It’s time for my version of Russian piroshki, which I introduced to you on Wednesday’s visit to the Aragosta restaurant in St. Petersburg. While the Aragosta version of piroshki may be truer to the traditional, both Ursula and I think this recipe gives a superior tasting dish.
This is based on a recipe I’ve been making since my mid-teens. I picked it up from one of my mother’s cookbooks, and to this day I still recall how to make it from memory, with some personalization over the years and along the way. But today I’m writing it all down just for you. And best of all, this one is actually easier than the traditional, single-serving piroshkis, as it makes one large meat pie that’s easily cut into individual servings. So, here goes:
- 1 stick of butter (4 oz.), room temperature
- 1 egg, room temperature
- 1 pound sour cream (I use light), room temperature
- 2 tsp. salt
- 5 to 5½ cups flour
Meat filling Ingredients:
- 3 to 4 pounds lean ground beef
- 1½ tsp. granulated garlic (or several cloves of minced fresh garlic)
- 2 medium yellow onions, finely chopped
- Olive oil (for browning onion and meat)
- Salt, to taste
- Freshly ground black pepper, to taste
- Condensed cream of mushroom soup with roasted garlic
- In a large mixing bowl, mash with a fork the softened butter. Mix in the room temperature egg, sour cream, and salt and stir together until the butter is in small, curd-like pieces.
- Stir in flour one cup at a time, fully incorporating the flour into the mixture with each addition.
- Don’t fear overworking this dough, as piroshki should not be your typical ‘flaky’ crust. It should have a smooth, almost clay-like consistency that, after baking, has a chewiness to it. If after the fifth cup of flour the dough still seems moist and slack, work in another half cup of so.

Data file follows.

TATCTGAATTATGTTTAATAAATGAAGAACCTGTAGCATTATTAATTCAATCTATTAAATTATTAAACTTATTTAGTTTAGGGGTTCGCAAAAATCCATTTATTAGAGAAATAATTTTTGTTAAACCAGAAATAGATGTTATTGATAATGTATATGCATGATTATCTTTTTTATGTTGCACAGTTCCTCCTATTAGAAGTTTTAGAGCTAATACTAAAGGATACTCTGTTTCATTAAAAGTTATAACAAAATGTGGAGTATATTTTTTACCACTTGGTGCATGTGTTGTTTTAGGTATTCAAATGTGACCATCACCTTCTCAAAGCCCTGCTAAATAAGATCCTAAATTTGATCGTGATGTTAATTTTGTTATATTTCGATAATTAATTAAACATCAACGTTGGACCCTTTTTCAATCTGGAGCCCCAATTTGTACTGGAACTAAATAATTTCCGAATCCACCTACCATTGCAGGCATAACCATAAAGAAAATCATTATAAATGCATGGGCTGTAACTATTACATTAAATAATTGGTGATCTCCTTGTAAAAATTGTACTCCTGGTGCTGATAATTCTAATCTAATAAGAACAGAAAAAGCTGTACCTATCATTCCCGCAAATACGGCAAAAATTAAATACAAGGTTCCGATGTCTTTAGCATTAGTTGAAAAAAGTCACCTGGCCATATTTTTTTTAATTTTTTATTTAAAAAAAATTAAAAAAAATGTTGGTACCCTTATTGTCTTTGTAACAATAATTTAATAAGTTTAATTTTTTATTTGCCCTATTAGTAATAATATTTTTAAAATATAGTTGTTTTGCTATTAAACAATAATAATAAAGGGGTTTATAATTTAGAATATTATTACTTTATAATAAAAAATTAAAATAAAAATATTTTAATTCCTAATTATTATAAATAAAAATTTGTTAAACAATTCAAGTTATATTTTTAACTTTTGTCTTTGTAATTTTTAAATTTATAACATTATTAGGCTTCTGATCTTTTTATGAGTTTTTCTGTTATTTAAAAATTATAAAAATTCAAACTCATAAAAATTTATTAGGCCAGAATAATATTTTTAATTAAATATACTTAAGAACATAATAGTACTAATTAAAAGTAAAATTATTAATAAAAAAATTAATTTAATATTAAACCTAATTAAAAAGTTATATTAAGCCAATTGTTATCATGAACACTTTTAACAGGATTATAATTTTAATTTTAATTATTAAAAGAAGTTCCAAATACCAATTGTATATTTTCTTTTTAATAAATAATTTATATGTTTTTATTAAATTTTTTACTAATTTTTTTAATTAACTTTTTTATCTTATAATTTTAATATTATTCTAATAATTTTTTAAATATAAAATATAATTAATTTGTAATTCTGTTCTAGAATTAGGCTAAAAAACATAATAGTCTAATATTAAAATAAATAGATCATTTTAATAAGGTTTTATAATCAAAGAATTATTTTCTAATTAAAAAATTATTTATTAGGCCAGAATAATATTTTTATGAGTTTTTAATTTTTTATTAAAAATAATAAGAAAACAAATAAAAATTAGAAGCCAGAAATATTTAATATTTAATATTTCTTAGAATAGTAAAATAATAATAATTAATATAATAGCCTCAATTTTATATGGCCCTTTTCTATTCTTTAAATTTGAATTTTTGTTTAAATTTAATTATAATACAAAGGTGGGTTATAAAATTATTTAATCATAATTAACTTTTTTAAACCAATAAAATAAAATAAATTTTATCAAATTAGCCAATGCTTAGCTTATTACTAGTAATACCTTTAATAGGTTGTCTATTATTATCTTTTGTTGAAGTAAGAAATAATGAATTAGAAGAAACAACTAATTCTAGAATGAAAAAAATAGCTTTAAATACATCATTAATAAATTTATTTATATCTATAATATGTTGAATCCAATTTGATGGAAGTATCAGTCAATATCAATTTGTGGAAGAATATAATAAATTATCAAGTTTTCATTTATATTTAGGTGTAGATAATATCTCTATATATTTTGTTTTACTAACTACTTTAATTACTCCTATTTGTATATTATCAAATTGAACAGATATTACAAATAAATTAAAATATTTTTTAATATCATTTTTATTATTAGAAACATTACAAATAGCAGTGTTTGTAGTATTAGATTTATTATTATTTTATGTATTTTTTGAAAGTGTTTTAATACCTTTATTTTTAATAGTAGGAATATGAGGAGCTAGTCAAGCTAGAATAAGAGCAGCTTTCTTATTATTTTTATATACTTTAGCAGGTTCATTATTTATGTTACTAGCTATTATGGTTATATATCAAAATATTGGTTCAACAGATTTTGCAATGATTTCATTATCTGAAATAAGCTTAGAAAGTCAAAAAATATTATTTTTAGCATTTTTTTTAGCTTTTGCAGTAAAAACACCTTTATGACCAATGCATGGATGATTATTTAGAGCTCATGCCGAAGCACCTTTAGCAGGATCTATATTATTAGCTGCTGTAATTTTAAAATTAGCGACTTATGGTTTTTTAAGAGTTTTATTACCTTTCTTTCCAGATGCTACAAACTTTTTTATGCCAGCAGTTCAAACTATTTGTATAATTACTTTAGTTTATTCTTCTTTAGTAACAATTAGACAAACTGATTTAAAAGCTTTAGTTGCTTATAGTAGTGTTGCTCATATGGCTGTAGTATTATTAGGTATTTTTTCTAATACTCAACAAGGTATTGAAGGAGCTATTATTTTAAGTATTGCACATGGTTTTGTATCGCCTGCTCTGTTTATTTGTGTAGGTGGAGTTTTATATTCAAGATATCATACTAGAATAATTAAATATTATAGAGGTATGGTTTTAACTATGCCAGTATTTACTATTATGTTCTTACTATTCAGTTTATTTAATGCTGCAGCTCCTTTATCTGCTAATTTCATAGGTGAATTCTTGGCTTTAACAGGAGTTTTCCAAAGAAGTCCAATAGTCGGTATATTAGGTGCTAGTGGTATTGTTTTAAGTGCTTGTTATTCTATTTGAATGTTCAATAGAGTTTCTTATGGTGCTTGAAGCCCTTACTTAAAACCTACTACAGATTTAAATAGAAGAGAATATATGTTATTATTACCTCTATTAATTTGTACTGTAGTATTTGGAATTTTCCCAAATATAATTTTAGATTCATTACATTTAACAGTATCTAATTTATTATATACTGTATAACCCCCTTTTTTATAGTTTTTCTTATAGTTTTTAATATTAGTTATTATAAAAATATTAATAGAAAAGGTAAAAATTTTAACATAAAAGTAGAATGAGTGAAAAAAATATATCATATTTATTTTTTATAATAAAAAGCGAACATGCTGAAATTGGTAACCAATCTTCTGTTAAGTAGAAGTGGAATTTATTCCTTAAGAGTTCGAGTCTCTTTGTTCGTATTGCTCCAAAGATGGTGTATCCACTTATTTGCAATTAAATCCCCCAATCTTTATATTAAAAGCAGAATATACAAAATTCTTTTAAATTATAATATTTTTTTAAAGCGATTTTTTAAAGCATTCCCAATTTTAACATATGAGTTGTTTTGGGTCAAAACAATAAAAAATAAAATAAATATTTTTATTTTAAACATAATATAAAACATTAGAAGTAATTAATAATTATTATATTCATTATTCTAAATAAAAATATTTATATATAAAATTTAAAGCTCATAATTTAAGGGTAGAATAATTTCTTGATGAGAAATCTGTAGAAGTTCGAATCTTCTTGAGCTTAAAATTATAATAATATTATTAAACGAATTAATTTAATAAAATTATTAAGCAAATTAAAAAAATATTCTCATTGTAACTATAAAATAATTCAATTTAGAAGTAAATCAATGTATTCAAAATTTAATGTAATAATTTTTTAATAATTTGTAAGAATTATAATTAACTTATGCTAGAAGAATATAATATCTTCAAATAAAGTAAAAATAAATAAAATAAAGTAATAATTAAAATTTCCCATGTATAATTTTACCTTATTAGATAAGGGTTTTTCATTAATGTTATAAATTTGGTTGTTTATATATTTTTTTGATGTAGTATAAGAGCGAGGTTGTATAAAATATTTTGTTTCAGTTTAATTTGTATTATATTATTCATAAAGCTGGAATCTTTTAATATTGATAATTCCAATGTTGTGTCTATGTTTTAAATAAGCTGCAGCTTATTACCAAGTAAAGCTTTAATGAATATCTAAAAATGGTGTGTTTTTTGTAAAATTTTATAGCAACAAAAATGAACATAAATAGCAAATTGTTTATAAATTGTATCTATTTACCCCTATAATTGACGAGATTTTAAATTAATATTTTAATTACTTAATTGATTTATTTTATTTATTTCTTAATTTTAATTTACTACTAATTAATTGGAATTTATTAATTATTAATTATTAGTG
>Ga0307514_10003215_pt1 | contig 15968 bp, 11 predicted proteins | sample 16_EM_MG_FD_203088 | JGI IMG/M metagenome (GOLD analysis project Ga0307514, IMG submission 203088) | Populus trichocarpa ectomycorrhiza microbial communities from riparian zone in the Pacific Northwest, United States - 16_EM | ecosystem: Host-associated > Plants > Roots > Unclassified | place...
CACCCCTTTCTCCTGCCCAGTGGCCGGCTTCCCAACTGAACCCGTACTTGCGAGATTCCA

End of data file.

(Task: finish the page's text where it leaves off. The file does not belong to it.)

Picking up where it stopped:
- In a large Dutch oven or skillet, heat up some olive oil and sauté the finely chopped yellow onion until starting to brown.
- Add the ground beef and cook thoroughly. Season with granulated (or fresh) garlic, and salt and pepper to taste.
Assembly Step 1:
- Preheat oven to 357° F/190° C.
- Roll out the dough. You want a relatively thick crust, so don’t overdo it.
- You want the final dough to extend far beyond the edges of your baking sheet, but using the measurements above you’ll have plenty with which to work. You’ll need this overlap later to fold over the filling.
Assembly Step 2:
- Place the rolled out in a large baking sheet.
- Pour it the meat filling.
- Fold the dough over the filling, first by folding in the ends
- And then overlapping with the sides.
- Make several large vent holes in the top of the crust. Place the piroshki in the oven, and start making the gravy (see next).
Gravy: In a sauce pan combine the condensed cream of mushroom soup with milk, using a ratio of ½ can of milk for each can of soup (two cans will make a lot of gravy, so you may want to start with one first, then make more later for the leftovers). Heat to a simmer while stirring, switch off, cover, and plan to reheat just before the piroshki comes out of the oven.
Assembly Step 3:
- When the crust nicely browned, around 40 minutes or so, your piroshki is done. Remove it from the oven and let it sit for about five minutes while you reheat the gravy.
- Plate serving-sized portions and cover with a generous amount of gravy. Enjoy.
Now for a wine pairing: Piroshki is a hearty, meaty dish with a robust, earthy mushroom gravy. A creamy mushroom soup is usually paired with an oaky chardonnay, but here the mushroom is served as a condiment. Then there’s that wonderful, chewy crust made with sour cream, which seems to me to be a tough pairing, but I’m leaning once again toward chardonnay. However, it’s the seasoned beef filling that drives today’s choice. So, while a good compromise between these three flavors might normally be a pinot noir and would probably work very well, I’m going to bit bolder. With that in mind, I’m going to recommend in order of preference:
- A California Zinfandel
- Cabernet Franc
- An Argentine Malbec
A word about next week: This past Sunday I reran my Memorial Day article, but next Thursday is worthy of yet another commemoration. As such, I’ll be temporarily postponing a continuation of this series on the Baltic region. Instead, all next week starting Sunday I’ll be rerunning my six-part series on the D-Day Invasion of Normandy in recognition of the fact that next Thursday, the 6th of June, marks the 75th anniversary of this epic event.